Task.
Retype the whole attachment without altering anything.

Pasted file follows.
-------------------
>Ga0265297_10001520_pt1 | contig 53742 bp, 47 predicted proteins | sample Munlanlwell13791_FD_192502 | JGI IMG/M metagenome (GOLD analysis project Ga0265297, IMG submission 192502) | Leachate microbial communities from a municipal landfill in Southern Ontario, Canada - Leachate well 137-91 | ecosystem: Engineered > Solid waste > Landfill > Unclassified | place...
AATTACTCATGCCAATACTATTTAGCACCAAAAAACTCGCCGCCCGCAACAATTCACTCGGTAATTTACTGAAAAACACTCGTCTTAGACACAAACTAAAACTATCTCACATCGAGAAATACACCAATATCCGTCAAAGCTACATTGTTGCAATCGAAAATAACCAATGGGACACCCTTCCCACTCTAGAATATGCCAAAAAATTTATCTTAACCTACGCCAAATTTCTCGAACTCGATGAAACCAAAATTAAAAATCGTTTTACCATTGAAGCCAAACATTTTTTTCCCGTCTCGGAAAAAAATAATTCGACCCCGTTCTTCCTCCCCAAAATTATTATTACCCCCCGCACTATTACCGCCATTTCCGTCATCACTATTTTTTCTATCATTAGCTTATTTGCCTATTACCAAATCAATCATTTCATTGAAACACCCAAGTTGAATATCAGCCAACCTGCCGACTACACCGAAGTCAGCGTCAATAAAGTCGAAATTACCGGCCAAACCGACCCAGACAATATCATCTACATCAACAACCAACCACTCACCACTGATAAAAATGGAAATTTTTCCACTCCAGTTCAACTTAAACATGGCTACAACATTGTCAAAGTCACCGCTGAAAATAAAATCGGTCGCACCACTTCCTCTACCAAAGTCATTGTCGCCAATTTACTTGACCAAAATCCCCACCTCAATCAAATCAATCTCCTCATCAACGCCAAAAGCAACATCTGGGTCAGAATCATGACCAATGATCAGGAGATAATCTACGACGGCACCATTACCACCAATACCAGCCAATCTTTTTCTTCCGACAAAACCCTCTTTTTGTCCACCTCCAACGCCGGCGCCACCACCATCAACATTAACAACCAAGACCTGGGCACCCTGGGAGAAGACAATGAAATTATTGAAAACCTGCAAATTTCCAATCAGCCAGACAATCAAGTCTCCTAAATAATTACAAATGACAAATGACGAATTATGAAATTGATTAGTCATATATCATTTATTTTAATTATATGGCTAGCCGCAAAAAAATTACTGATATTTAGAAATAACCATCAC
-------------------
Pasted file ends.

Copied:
>Ga0265297_10001520_pt1 | contig 53742 bp, 47 predicted proteins | sample Munlanlwell13791_FD_192502 | JGI IMG/M metagenome (GOLD analysis project Ga0265297, IMG submission 192502) | Leachate microbial communities from a municipal landfill in Southern Ontario, Canada - Leachate well 137-91 | ecosystem: Engineered > Solid waste > Landfill > Unclassified | place...
AATTACTCATGCCAATACTATTTAGCACCAAAAAACTCGCCGCCCGCAACAATTCACTCGGTAATTTACTGAAAAACACTCGTCTTAGACACAAACTAAAACTATCTCACATCGAGAAATACACCAATATCCGTCAAAGCTACATTGTTGCAATCGAAAATAACCAATGGGACACCCTTCCCACTCTAGAATATGCCAAAAAATTTATCTTAACCTACGCCAAATTTCTCGAACTCGATGAAACCAAAATTAAAAATCGTTTTACCATTGAAGCCAAACATTTTTTTCCCGTCTCGGAAAAAAATAATTCGACCCCGTTCTTCCTCCCCAAAATTATTATTACCCCCCGCACTATTACCGCCATTTCCGTCATCACTATTTTTTCTATCATTAGCTTATTTGCCTATTACCAAATCAATCATTTCATTGAAACACCCAAGTTGAATATCAGCCAACCTGCCGACTACACCGAAGTCAGCGTCAATAAAGTCGAAATTACCGGCCAAACCGACCCAGACAATATCATCTACATCAACAACCAACCACTCACCACTGATAAAAATGGAAATTTTTCCACTCCAGTTCAACTTAAACATGGCTACAACATTGTCAAAGTCACCGCTGAAAATAAAATCGGTCGCACCACTTCCTCTACCAAAGTCATTGTCGCCAATTTACTTGACCAAAATCCCCACCTCAATCAAATCAATCTCCTCATCAACGCCAAAAGCAACATCTGGGTCAGAATCATGACCAATGATCAGGAGATAATCTACGACGGCACCATTACCACCAATACCAGCCAATCTTTTTCTTCCGACAAAACCCTCTTTTTGTCCACCTCCAACGCCGGCGCCACCACCATCAACATTAACAACCAAGACCTGGGCACCCTGGGAGAAGACAATGAAATTATTGAAAACCTGCAAATTTCCAATCAGCCAGACAATCAAGTCTCCTAAATAATTACAAATGACAAATGACGAATTATGAAATTGATTAGTCATATATCATTTATTTTAATTATATGGCTAGCCGCAAAAAAATTACTGATATTTAGAAATAACCATCAC